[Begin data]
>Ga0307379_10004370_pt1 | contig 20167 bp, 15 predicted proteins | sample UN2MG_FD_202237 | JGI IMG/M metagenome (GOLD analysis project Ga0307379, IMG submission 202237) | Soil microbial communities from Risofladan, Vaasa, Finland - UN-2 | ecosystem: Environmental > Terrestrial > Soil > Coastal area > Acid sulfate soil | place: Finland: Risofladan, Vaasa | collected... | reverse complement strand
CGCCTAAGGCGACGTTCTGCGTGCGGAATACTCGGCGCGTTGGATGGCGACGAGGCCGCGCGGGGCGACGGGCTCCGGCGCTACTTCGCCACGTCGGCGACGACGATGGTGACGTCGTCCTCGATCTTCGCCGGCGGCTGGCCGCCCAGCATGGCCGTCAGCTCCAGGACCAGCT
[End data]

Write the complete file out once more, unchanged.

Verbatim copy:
>Ga0307379_10004370_pt1 | contig 20167 bp, 15 predicted proteins | sample UN2MG_FD_202237 | JGI IMG/M metagenome (GOLD analysis project Ga0307379, IMG submission 202237) | Soil microbial communities from Risofladan, Vaasa, Finland - UN-2 | ecosystem: Environmental > Terrestrial > Soil > Coastal area > Acid sulfate soil | place: Finland: Risofladan, Vaasa | collected... | reverse complement strand
CGCCTAAGGCGACGTTCTGCGTGCGGAATACTCGGCGCGTTGGATGGCGACGAGGCCGCGCGGGGCGACGGGCTCCGGCGCTACTTCGCCACGTCGGCGACGACGATGGTGACGTCGTCCTCGATCTTCGCCGGCGGCTGGCCGCCCAGCATGGCCGTCAGCTCCAGGACCAGCT